Things were peaceful at Woodsong when Brianna and Aidan decided to go in the car with us for Gerald to bring Katherine to the farm in her van and for me to pick up pizza at the drive-through for supper. We did not worry about Mary Ellen and Trent being able to care for the younger two. Mary Ellen said it went well until Gerald arrived with Katherine and she rolled up to the front door, which was locked to prevent Maddux’s escape. Mary Ellen was downstairs and the door bell wakened Maddux, who next saw Papa threw a wailing fit wanting to ride the tractor with him. This woke up Payton who also showed us how hard he could cry.

Smiling and lovely despite the ravages of multiple sclerosis, Katherine rolled into this chaos. The noise was pretty unbelievable. I wondered if we had made a mistake. Were we going to be having fun like Mary Ellen and I had hoped? There was something almost comic about the pandemonium going on. In an email yesterday, Mary Ellen wrote, “Could not believe K had to walk into the double screaming efforts of Payton & Maddux after a fairly calm day!! Oh well, I think she appreciated the ‘real life’ of it all! How blessed we all are in so many ways in spite of the bad stuff.”
Indeed Katherine was so thrilled with finally getting to meet Payton and seeing how much Maddux had grown that she enjoyed the whole “real life” event. And, of course, just like Mary Ellen who remembered caring for infant Trent and Briana, she enjoyed having memories stirred of Samuel’s babyhood. Yet “real life” can be a bit much and we were grateful when Gerald took Maddux out for final evening tractor/boat rides. Quiet can be so wonderful! Katherine was able to hold Payton a long time during one of these quiet times.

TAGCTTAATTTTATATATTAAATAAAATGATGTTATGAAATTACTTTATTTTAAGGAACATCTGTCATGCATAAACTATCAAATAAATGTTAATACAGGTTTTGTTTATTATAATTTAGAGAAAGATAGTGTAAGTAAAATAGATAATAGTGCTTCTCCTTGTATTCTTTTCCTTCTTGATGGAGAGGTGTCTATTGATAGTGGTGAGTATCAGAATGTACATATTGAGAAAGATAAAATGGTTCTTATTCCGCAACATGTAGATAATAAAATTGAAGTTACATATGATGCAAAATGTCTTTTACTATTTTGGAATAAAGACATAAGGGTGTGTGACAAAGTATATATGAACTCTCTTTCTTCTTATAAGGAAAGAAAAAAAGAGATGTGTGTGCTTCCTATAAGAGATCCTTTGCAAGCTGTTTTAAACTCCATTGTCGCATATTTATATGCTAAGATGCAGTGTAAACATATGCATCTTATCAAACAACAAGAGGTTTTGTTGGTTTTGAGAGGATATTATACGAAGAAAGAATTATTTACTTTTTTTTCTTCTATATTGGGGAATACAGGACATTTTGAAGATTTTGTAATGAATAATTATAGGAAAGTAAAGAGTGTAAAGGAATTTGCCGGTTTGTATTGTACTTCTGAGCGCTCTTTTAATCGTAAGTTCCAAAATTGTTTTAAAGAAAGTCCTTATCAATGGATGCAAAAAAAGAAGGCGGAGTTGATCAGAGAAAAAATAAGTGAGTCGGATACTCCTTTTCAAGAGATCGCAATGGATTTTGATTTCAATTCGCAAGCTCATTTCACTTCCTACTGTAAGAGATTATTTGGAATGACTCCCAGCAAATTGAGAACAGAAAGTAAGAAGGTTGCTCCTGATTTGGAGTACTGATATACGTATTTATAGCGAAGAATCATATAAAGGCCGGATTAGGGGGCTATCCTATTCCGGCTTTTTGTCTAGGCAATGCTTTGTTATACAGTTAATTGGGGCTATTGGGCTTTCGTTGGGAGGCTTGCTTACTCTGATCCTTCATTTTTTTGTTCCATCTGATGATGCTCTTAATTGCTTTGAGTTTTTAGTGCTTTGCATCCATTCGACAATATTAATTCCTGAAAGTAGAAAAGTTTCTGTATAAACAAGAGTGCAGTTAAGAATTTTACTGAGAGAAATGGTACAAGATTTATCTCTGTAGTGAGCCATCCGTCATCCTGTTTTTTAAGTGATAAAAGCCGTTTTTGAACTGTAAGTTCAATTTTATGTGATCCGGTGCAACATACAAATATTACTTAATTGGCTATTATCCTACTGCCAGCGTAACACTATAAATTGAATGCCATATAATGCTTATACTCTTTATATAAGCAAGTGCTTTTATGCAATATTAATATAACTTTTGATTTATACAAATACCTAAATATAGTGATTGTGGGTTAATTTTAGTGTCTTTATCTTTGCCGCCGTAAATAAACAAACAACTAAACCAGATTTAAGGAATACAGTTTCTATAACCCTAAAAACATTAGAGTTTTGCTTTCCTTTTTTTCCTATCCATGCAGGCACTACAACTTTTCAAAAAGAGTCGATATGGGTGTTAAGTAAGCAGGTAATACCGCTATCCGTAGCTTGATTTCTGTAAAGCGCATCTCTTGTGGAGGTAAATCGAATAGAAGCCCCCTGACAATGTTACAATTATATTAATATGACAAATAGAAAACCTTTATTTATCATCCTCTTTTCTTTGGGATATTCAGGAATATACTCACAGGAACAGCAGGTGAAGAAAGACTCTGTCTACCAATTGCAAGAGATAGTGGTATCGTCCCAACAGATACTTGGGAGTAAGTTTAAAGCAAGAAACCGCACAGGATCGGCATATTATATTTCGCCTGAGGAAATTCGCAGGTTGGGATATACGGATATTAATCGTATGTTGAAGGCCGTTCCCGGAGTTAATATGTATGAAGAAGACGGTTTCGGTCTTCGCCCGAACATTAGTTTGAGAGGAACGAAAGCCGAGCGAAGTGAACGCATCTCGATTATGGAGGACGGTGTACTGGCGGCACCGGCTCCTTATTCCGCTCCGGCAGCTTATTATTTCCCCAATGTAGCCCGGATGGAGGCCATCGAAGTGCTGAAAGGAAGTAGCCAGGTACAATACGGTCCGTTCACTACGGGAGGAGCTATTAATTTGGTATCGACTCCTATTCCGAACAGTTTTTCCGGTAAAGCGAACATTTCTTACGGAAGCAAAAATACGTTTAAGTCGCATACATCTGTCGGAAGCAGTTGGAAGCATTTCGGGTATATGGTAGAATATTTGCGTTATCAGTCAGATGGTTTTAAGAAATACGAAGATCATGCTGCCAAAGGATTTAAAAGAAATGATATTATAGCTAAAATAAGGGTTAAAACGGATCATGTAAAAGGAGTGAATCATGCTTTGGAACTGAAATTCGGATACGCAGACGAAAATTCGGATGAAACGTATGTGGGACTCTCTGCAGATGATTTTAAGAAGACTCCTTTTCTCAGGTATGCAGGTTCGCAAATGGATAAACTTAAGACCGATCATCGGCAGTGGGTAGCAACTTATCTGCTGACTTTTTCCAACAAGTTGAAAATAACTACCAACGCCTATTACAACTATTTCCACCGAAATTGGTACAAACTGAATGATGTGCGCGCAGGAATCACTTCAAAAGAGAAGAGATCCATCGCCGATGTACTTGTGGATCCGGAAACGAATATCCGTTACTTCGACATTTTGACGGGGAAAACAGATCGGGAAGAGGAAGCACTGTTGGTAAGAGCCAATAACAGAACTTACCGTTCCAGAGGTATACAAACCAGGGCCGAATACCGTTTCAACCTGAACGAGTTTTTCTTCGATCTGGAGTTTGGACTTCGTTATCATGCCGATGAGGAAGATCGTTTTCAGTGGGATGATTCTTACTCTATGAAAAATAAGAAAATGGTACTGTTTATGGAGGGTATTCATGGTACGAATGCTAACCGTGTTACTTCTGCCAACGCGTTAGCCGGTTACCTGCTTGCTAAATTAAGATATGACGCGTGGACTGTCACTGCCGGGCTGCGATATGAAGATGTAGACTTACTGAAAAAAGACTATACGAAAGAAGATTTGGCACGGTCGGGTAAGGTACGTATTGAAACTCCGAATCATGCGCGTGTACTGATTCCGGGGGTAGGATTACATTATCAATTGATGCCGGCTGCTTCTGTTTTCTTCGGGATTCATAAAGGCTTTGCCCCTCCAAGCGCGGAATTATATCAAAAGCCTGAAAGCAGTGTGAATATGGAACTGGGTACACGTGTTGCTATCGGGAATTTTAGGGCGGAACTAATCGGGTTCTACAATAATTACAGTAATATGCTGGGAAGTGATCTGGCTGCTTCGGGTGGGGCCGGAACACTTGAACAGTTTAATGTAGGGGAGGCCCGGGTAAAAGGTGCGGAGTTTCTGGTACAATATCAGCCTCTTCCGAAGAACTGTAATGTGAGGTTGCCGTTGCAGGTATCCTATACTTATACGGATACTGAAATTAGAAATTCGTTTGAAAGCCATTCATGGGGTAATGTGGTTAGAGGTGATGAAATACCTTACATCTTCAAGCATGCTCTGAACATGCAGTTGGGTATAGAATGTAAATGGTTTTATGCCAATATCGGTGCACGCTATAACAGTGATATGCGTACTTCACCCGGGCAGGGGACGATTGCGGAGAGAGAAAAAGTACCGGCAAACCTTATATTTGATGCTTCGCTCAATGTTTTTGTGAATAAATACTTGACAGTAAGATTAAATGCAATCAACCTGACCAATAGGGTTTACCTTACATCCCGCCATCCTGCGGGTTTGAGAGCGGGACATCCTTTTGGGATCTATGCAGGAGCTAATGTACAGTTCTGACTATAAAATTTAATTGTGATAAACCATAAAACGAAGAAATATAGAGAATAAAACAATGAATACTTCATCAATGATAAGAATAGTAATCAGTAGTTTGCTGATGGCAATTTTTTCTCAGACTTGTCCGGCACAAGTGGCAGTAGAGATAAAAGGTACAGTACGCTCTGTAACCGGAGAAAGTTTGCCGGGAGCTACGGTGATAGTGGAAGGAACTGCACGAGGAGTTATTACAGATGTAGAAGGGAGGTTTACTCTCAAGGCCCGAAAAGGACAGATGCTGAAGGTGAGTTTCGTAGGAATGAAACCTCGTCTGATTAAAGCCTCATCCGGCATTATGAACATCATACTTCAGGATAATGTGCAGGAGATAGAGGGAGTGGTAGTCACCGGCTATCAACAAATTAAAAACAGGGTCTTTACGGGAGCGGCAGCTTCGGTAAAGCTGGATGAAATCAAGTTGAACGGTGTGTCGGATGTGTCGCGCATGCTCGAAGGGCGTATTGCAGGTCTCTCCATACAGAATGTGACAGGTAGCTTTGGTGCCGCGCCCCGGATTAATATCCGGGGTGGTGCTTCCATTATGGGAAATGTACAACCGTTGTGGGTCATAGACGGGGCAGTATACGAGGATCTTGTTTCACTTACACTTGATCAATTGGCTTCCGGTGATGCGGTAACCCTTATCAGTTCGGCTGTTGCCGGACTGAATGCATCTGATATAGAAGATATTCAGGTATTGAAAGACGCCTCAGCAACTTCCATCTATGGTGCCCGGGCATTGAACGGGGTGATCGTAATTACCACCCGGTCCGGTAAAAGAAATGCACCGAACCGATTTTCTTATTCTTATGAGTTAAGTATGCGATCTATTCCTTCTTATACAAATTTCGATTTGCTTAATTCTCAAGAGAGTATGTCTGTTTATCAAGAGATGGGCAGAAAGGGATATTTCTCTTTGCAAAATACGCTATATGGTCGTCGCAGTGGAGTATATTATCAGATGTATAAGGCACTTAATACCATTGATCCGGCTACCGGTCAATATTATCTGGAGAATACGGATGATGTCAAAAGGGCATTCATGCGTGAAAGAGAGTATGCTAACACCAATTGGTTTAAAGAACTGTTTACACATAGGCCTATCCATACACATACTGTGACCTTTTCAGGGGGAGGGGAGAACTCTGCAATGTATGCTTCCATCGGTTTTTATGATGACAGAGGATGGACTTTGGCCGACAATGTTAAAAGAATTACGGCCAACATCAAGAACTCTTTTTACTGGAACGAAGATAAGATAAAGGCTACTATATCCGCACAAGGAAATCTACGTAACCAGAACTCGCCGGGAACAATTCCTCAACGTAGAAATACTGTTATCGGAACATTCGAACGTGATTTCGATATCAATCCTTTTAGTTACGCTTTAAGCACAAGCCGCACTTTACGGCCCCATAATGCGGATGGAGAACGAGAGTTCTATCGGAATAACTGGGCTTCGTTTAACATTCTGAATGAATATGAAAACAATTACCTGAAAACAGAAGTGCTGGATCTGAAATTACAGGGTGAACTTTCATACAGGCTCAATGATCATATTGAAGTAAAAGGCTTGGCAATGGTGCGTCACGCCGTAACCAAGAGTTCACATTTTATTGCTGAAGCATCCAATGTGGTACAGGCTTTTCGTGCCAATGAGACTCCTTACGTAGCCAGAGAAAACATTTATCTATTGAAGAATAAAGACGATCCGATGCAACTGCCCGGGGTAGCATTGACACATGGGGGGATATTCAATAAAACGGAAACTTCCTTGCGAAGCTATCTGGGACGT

Somehow miraculously at the end of the evening, Mary Ellen had cleaned the kitchen and was able to get all the kids to sleep. Gerald lifted Katherine into bed after we piled on pillows trying to imitate her own bed that elevates her head. Before we drifted off to sleep, she and I had opportunity for a rare mother-daughter talk uninterrupted by life’s emergencies and ringing telephones. (The next day, she and her dad were able to talk as he showed her the latest book of his photographs of recent activities.)
I did not even hear Tara when came in from her late night meeting to a quiet house and she came up and got Payton from his portable bed and carried him downstairs to the smaller crib beside her bed. Later in the night, I saw his upstairs bed empty, and I knew Tara had made it home safely. She was gone again before I woke up the next morning.